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Ontario’s primary health care system 'beyond crisis levels' as 1 in 4 will soon be without family doctor: OMA

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The Ontario Medical Association is sounding the alarm about a growing family doctor shortage in Ontario, one it believes is only going to get worse over the next two years.

According to a recent study commissioned by the Ontario College of Physicians, 2.3 million Ontarians are currently without a family doctor.

“Also because of our aging and demographics curve, both from a physician workforce standpoint, as well as our population, we are heading into a perfect storm,” said Dr. Andrew Park, the president of the Ontario Medical Association (OMA).

That same study projects the number of people without a family doctor to double to 4.4 million by 2026, potentially leaving one in four people without access to primary care.

“That means no access to our health care system, which just is not fair,” said Dr. David Barber, a family doctor based in Kingston.

Dr. Barber was part of a panel discussion organized by the OMA Thursday morning, which provided insight into the struggles with primary care and offered up possible solutions.

Two speakers on the panel provided the perspective of family doctors who recently made the difficult decision to leave their practice.

“Right now, the primary care system in Ontario is beyond crisis levels. And I think the public needs to be aware of that,” said Dr. Natalie Leahy, who now serves as a general practitioner in Oncology in the Durham Region.

Before that, she says she was an overworked, underpaid, burned out family doctor. She left her practice last year.

“It was a big decision for me to close and I can tell you there were a lot of tears shared amongst my patients and myself,” Dr. Leahy said, noting she left her practice for a number of reasons, but mainly because she was putting work over important personal and family life events and was overburdened to a breaking point.

“For my own well-being, for the well-being of my family, something had to change,” she said. “And ultimately that's what my final decision was, to leave family medicine.”

Another doctor, Dr. Dannica Switzer was a family doctor in northern Ontario.

“I don't want a higher salary, I don't want to be paid twice as much,” said Dr. Switzer, now a rural generalist. “I just want to do the work of one doctor, not two.”

She said her community she served has a need for seven family doctors, but currently has only three.

“We cannot recruit our way out of a retention problem,” Dr. Switzer said. “Full time, hardworking rural physicians, they're going to continue to leave. So we need retention measures, not recruitment.”

The doctors shared some other concerns, such as what they call an “exponential” increase in the volume of paperwork, leading to a reduction in clinical hours.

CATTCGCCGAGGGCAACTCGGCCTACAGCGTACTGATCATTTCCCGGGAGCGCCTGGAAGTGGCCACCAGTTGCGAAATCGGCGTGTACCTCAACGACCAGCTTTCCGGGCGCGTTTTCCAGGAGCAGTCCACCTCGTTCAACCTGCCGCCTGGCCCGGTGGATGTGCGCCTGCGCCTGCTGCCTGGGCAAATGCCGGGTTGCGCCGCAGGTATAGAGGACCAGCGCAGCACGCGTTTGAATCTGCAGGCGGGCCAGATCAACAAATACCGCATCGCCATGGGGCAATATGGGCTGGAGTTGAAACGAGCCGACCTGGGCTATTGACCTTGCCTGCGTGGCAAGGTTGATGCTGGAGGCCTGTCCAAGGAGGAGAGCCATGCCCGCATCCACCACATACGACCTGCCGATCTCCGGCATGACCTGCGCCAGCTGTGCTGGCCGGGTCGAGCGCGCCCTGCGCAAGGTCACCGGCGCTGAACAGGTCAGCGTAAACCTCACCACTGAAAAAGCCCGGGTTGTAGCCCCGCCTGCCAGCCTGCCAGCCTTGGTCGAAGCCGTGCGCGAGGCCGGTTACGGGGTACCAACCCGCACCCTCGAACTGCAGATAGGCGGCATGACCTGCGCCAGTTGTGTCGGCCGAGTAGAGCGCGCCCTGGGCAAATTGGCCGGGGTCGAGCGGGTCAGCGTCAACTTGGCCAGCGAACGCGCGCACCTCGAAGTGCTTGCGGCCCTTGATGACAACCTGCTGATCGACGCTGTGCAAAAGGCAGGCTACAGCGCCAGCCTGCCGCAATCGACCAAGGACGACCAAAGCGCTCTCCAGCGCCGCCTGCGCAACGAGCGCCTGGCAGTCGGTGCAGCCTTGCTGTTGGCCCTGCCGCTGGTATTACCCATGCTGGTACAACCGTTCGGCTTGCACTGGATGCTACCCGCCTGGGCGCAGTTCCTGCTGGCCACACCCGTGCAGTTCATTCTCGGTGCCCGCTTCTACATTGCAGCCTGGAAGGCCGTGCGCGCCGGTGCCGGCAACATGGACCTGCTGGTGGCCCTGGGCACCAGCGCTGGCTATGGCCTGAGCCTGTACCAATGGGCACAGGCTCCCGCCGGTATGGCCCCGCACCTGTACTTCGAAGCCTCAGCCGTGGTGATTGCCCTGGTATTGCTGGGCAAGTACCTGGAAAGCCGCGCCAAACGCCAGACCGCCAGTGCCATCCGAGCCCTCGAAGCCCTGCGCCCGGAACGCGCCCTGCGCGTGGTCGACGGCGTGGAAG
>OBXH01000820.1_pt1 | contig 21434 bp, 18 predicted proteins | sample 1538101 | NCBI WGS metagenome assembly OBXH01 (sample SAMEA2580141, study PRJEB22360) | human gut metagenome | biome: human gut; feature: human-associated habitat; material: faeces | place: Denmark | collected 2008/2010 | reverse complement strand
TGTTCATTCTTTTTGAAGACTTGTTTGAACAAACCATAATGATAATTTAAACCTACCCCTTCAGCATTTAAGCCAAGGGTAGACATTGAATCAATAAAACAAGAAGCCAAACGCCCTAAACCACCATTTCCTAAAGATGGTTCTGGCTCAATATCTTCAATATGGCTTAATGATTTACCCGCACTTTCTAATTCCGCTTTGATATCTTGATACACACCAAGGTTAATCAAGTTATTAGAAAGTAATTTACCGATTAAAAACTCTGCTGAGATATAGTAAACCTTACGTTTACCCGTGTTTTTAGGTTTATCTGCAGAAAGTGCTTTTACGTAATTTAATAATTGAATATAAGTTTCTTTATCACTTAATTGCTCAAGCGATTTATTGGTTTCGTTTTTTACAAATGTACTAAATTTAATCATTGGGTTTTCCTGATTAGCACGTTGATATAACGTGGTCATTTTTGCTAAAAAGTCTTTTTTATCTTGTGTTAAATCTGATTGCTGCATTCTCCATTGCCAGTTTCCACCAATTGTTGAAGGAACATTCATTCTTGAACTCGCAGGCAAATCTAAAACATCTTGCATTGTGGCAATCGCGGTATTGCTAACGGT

“By the time I left practice, I was spending on average three hours a day on paperwork and I'm not talking about patient charting,” said Dr. Leahy. “I’m talking about forms and prescription renewals and referrals and the volume and requests for that type of information.”

Dr. Leahy added running a family practice means you’re also running a small business, with overhead like payroll, bills and equipment costs. She said rising costs, driven by inflation in recent years, was making it difficult to make ends meet because compensation through the OHIP billing process hasn’t kept pace.

“Right now in Ontario, family medicine is a failed business model,” Dr. Leahy said, adding before she left her practice, she was picking up a shift a week at the hospital to “make ends meet.”

The doctors provided a series of recommendations, including immediate stabilization funding to stop the exodus of family doctors. Other suggestions included the introduction of more family health teams and better long-term planning that outlasts election cycles.

“The government has a huge role to play in reducing the burden,” said Dr. Barber.

Last week, the federal government announced $3.1 billion of funding to the province over three years, money they say will help create primary care teams and boost access to family doctors.

”At this point, we're still we're still so far behind the mark, that while we're hopeful and think that there's a lot of good use that can be done with that money, we're still quite a ways behind in terms of the funding that we need for a stable system,” said Dr. Park.

With the steady exodus of family doctors, lack of interest in family medicine among the next wave of medical school graduates and a wave of retirements expected in the coming years, the OMA warns of reduced access to family medicine for people across Canada. It warns that scenario could lead to worsening health outcomes and a less efficient health care system.

“The health of our province depends on getting this right, and getting it right, now,” said Dr. Leahy.

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